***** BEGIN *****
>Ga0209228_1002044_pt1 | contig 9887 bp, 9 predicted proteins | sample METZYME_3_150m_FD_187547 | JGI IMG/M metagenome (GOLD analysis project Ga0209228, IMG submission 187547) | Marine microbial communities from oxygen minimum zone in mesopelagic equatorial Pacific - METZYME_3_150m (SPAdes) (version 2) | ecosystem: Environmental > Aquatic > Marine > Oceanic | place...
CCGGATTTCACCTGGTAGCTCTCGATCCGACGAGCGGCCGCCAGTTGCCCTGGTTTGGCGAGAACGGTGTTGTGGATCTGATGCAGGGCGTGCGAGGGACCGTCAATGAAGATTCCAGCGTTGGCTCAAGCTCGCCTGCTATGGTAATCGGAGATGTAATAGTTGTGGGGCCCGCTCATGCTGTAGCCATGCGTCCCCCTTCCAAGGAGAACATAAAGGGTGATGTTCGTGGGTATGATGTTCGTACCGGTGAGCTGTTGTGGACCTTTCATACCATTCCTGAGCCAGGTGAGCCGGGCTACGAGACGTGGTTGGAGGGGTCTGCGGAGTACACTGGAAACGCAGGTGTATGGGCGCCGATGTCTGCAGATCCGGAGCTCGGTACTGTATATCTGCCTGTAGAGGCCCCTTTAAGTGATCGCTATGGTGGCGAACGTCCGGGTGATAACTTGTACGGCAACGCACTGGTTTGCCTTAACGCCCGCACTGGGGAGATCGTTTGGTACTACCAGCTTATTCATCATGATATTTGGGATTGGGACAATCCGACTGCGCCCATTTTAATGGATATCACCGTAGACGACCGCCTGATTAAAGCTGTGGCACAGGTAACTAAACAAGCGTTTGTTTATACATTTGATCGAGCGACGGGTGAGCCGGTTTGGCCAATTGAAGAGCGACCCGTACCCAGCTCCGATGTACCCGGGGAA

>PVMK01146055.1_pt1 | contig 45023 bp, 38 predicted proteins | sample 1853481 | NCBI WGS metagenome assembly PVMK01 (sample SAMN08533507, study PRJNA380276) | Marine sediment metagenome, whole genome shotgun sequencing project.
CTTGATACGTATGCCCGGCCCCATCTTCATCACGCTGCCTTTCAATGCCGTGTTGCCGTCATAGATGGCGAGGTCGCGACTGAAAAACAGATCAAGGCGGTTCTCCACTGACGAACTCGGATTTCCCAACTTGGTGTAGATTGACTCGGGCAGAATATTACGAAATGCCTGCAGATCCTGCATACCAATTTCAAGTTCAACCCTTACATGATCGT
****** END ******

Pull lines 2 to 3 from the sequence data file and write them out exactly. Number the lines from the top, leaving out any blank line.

CCGGATTTCACCTGGTAGCTCTCGATCCGACGAGCGGCCGCCAGTTGCCCTGGTTTGGCGAGAACGGTGTTGTGGATCTGATGCAGGGCGTGCGAGGGACCGTCAATGAAGATTCCAGCGTTGGCTCAAGCTCGCCTGCTATGGTAATCGGAGATGTAATAGTTGTGGGGCCCGCTCATGCTGTAGCCATGCGTCCCCCTTCCAAGGAGAACATAAAGGGTGATGTTCGTGGGTATGATGTTCGTACCGGTGAGCTGTTGTGGACCTTTCATACCATTCCTGAGCCAGGTGAGCCGGGCTACGAGACGTGGTTGGAGGGGTCTGCGGAGTACACTGGAAACGCAGGTGTATGGGCGCCGATGTCTGCAGATCCGGAGCTCGGTACTGTATATCTGCCTGTAGAGGCCCCTTTAAGTGATCGCTATGGTGGCGAACGTCCGGGTGATAACTTGTACGGCAACGCACTGGTTTGCCTTAACGCCCGCACTGGGGAGATCGTTTGGTACTACCAGCTTATTCATCATGATATTTGGGATTGGGACAATCCGACTGCGCCCATTTTAATGGATATCACCGTAGACGACCGCCTGATTAAAGCTGTGGCACAGGTAACTAAACAAGCGTTTGTTTATACATTTGATCGAGCGACGGGTGAGCCGGTTTGGCCAATTGAAGAGCGACCCGTACCCAGCTCCGATGTACCCGGGGAA

>PVMK01146055.1_pt1 | contig 45023 bp, 38 predicted proteins | sample 1853481 | NCBI WGS metagenome assembly PVMK01 (sample SAMN08533507, study PRJNA380276) | Marine sediment metagenome, whole genome shotgun sequencing project.